soldiery


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sol·dier·y

 (sōl′jə-rē)
n.
1. Soldiers considered as a group.
2. The profession of soldiering.

soldiery

(ˈsəʊldʒərɪ)
n, pl -dieries
1. (Military) soldiers collectively
2. (Military) a group of soldiers
3. (Military) the profession of being a soldier

sol•dier•y

(ˈsoʊl dʒə ri)

n., pl. -dier•ies.
1. soldiers collectively.
2. a body of soldiers.
3. military training or skill.
[1560–70]

soldiery

soldiership or military science or craft.
See also: War

Soldiery

 soldiers collectively, 1570.
Examples: the soldiery . . . all flocked unto him, 1635; full of soldiery, 1580.
ThesaurusAntonymsRelated WordsSynonymsLegend:
Noun1.soldiery - soldiers collectivelysoldiery - soldiers collectively    
army unit - a military unit that is part of an army
armed forces, armed services, military, military machine, war machine - the military forces of a nation; "their military is the largest in the region"; "the military machine is the same one we faced in 1991 but now it is weaker"
personnel, force - group of people willing to obey orders; "a public force is necessary to give security to the rights of citizens"
friendly - troops belonging to or allied with your own military forces; "friendlies came to their rescue"
hostile - troops belonging to the enemy's military forces; "the platoon ran into a pack of hostiles"
cavalry, horse cavalry, horse - troops trained to fight on horseback; "500 horse led the attack"
garrison - the troops who maintain and guard a fortified place
Translations

soldiery

[ˈsəʊldʒərɪ] Nsoldadesca f
a brutal and licentious soldieryla soldadesca indisciplinada

soldiery

nSoldaten pl, → Soldateska f (pej geh)
References in classic literature ?
The other, who appeared to share equally in the attention of the young officer, concealed her charms from the gaze of the soldiery with a care that seemed better fitted to the experience of four or five additional years.
This body of soldiery -- which still sustains a corporate existence, and marches down from past ages with an ancient and honourable fame -- was composed of no mercenary materials.
Monsieur Defarge alighted; knowing one or two of the soldiery there, and one of the police.
Hundreds of broad-headed, short-stemmed, wide-branched oaks, which had witnessed perhaps the stately march of the Roman soldiery, flung their gnarled arms over a thick carpet of the most delicious green sward; in some places they were intermingled with beeches, hollies, and copsewood of various descriptions, so closely as totally to intercept the level beams of the sinking sun; in others they receded from each other, forming those long sweeping vistas, in the intricacy of which the eye delights to lose itself, while imagination considers them as the paths to yet wilder scenes of silvan solitude.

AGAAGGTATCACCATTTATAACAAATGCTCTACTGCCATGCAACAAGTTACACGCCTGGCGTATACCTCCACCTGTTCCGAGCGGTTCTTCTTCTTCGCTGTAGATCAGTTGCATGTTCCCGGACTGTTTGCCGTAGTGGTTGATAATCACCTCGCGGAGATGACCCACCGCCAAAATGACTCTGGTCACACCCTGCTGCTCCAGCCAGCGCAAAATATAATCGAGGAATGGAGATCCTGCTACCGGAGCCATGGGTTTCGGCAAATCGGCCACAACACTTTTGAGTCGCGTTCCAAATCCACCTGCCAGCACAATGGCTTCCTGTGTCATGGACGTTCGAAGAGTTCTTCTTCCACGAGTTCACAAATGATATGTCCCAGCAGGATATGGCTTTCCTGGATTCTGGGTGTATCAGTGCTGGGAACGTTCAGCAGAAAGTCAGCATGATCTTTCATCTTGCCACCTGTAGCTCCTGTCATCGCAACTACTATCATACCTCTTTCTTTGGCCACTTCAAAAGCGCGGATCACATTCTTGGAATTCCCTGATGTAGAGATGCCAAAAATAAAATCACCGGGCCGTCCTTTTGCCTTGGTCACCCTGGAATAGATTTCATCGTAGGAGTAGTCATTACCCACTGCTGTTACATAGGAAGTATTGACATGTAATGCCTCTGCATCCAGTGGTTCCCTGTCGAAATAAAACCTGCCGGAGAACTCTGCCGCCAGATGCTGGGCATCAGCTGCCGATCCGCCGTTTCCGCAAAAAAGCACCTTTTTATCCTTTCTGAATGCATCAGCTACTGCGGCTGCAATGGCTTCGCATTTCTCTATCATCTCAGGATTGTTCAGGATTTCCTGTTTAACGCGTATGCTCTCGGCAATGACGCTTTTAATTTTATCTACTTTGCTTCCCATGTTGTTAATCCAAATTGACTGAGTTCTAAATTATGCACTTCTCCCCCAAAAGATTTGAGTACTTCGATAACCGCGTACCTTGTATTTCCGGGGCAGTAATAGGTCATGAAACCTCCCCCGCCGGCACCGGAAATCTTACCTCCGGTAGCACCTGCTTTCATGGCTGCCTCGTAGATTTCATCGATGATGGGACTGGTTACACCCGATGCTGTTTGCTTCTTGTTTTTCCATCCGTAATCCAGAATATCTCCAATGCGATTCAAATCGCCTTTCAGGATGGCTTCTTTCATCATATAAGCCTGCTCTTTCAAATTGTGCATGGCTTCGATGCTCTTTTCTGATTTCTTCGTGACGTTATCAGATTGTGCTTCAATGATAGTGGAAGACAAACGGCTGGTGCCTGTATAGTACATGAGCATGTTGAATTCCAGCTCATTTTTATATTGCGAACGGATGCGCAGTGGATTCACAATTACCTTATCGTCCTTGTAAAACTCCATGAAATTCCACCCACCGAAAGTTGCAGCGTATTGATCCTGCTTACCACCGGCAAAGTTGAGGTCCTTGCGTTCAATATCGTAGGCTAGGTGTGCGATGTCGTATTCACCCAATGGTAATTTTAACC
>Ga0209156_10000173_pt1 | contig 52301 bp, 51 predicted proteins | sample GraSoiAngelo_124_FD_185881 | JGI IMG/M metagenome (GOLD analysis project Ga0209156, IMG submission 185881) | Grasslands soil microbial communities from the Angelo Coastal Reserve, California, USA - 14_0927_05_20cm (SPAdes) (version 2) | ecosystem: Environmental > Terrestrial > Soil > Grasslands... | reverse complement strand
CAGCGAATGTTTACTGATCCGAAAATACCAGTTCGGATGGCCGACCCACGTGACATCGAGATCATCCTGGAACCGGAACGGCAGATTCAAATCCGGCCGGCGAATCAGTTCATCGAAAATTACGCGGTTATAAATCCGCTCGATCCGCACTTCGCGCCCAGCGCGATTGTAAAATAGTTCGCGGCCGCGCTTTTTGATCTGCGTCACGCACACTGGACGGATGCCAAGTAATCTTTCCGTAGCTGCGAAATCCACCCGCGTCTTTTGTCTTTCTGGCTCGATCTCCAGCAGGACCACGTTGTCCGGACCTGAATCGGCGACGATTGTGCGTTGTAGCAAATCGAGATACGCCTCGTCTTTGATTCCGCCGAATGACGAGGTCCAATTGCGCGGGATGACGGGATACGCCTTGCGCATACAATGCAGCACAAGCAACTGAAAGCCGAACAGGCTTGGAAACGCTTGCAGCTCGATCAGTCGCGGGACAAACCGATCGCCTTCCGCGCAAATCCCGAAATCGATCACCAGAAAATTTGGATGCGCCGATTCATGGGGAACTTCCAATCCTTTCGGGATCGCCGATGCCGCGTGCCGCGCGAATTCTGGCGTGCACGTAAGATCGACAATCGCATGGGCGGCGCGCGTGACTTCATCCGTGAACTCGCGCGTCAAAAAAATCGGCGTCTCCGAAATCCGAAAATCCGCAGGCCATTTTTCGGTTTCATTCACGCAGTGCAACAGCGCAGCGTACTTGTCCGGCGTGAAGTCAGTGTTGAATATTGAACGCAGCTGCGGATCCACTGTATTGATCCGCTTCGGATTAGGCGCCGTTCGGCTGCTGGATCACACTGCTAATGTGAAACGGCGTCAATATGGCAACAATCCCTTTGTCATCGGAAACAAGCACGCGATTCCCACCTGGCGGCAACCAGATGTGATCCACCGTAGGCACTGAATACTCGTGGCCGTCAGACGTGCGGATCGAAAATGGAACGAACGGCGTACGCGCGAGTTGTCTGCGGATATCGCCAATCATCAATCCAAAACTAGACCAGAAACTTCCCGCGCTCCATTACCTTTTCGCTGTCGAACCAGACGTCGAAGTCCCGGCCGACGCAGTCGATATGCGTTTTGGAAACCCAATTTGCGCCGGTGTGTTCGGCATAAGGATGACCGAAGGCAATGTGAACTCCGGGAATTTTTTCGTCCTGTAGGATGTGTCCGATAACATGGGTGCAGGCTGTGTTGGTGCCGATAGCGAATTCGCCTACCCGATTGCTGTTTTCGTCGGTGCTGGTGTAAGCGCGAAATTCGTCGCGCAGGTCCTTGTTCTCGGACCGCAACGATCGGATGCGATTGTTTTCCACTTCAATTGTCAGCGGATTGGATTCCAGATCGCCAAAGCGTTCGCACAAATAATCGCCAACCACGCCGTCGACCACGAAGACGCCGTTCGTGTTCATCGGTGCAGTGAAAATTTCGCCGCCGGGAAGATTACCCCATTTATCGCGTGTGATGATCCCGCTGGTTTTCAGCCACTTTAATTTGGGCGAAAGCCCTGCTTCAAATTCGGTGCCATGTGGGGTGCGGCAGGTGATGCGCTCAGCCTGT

David of Doncaster threw a third soldier into the moat; and out through the gate went the foresters in good order, keeping a respectful distance between themselves and the advancing soldiery, by means of their well-directed shafts.
The inhabitants of territories, often the theatre of war, are unavoidably subjected to frequent infringements on their rights, which serve to weaken their sense of those rights; and by degrees the people are brought to consider the soldiery not only as their protectors, but as their superiors.
The building itself showed in the distance a blaze of glorious light, and on the instant I determined to lead a detachment of warriors directly within the palace itself, while the balance of the great horde was attacking the barracks of the soldiery.
No further stirs the sullen soldiery, Naught but the last dread office can avail, Till she of the dark moth-eyebrows, lily pale, Shines through tall avenues of spears to die.
At the same instant his ear caught a sort of indistinct sound on the stairs, followed by the measured tread of soldiery, with the clanking of swords and military accoutrements; then came a hum and buzz as of many voices, so as to deaden even the noisy mirth of the bridal party, among whom a vague feeling of curiosity and apprehension quelled every disposition to talk, and almost instantaneously the most deathlike stillness prevailed.
This follows also on another natural and common necessity, which always causes a new prince to burden those who have submitted to him with his soldiery and with infinite other hardships which he must put upon his new acquisition.
When you plunder a countryside, let the spoil be divided amongst your men; when you capture new territory, cut it up into allotments for the benefit of the soldiery.
Some talked of gray, bewhiskered hordes who were advancing with relentless curses and chewing tobacco with unspeakable valor; tremendous bodies of fierce soldiery who were sweeping along like the Huns.